Alzheimer’s Disease touches all of us. It is an insidious disease that is often as hard on the family and caretakers as it is on the victims. It can even cause anxiety for those of us who have a simple memory misfire in the course of the day. A bout of confusion can cause us to worry if we are experiencing signs of something more serious. Knowing the signs and symptoms of Alzheimer’s Disease can help alleviate fears and keep us proactive in detecting the disease should it be in its early stages.
In my law practice, I am committed to promoting awareness of Alzheimer’s Disease, especially because early detection aids with improved care and quality of life for those with the disease and also for their caregivers. Early detection also opens the door for exploration of treatments that may provide relief, increase chances of eligibility for clinical drug trials and maintain independence for a longer period of time. Medical technology is moving forward very fast with this disease and I, for one, don’t want to be living in denial when there is something available that will either slow the disease’s progress or eliminate it from my life or family.
This list of the common signs of the disease published by the Alzheimer’s Early Detection Alliance (AEDA) (http://www.alz.org/aeda/aeda.asp) will help you determine whether you or your loved ones are at risk.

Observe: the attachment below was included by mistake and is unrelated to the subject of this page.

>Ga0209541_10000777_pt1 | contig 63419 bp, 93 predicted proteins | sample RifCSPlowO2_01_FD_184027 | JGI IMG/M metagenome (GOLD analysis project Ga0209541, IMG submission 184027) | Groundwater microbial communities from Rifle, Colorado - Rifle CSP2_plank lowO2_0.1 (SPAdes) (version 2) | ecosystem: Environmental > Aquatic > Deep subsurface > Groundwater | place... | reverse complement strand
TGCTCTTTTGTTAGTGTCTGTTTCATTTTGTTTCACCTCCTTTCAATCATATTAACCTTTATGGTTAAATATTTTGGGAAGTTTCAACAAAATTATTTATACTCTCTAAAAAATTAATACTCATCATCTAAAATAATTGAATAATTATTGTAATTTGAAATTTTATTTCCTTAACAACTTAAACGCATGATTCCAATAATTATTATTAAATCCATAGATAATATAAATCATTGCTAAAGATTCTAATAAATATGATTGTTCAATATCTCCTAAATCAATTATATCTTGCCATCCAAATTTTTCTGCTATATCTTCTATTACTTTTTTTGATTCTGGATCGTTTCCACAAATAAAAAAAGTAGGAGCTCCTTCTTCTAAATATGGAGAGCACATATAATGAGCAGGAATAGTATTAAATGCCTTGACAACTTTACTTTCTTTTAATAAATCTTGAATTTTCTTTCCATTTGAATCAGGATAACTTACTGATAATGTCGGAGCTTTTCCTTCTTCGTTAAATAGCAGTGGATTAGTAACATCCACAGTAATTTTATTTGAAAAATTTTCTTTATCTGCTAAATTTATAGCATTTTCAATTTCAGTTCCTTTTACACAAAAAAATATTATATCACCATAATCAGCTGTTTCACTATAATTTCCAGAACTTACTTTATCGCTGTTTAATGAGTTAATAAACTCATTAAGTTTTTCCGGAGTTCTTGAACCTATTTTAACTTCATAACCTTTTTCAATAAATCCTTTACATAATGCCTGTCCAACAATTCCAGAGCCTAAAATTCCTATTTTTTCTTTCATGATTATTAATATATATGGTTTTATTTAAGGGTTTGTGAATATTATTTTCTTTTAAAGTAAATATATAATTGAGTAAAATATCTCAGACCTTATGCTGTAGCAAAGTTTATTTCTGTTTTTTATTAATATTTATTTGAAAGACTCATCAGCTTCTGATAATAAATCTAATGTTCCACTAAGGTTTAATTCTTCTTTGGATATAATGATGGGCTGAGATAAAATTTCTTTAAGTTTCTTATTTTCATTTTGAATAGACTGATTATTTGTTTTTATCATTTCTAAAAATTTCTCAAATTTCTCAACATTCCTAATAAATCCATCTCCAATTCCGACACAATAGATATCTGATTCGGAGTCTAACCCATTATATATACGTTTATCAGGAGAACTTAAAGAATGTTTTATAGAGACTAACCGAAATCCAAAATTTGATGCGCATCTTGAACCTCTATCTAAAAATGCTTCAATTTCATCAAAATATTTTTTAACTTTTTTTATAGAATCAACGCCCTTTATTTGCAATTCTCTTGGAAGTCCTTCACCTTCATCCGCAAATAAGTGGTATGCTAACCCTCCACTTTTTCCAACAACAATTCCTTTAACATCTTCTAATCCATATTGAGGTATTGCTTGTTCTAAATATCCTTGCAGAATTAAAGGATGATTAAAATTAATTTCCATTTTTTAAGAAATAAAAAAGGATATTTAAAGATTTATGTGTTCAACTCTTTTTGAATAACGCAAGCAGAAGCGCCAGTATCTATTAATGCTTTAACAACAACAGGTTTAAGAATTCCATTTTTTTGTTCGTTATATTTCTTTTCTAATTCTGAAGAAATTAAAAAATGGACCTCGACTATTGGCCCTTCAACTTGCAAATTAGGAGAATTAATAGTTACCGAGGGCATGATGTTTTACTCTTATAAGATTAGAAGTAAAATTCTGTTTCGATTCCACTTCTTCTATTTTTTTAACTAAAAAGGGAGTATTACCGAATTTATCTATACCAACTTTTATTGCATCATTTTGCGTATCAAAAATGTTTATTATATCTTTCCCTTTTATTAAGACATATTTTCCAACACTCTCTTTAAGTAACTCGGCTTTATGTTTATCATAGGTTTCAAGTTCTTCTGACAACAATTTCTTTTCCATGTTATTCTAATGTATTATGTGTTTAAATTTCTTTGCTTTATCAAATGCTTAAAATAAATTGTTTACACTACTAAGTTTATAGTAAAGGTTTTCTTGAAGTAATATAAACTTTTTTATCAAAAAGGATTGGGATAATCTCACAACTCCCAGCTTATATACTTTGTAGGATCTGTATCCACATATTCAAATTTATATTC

10 Common Signs of Alzheimer’s Disease:
1) Memory changes that disrupt daily life.
2) Challenges in planning or solving problems.
3) Difficulty completing familiar tasks at home, at work or at leisure.
4) Confusion with time or place.
5) Trouble understanding visual images and spatial relationships.
6) New problems with words in speaking or writing.
7) Misplacing things and losing the ability to retrace steps.
8) Decreased or poor judgment.
9) Withdrawal from work or social activities.
10) Changes in mood and personality.
Additional resources for information on Alzheimer’s include The Alzheimer’s Association (www.alz.org), Alzheimer’s Disease Research (http://www.ahaf.org/alzheimers/) and the National Institute on Aging (http://www.nia.nih.gov/alzheimers). Also, the American Society on Aging provides free online webinars at: http://asaging.org/healthy-longevity-series
Caregivers also need support. A good source of information for caregivers is www.homecareassistance.com.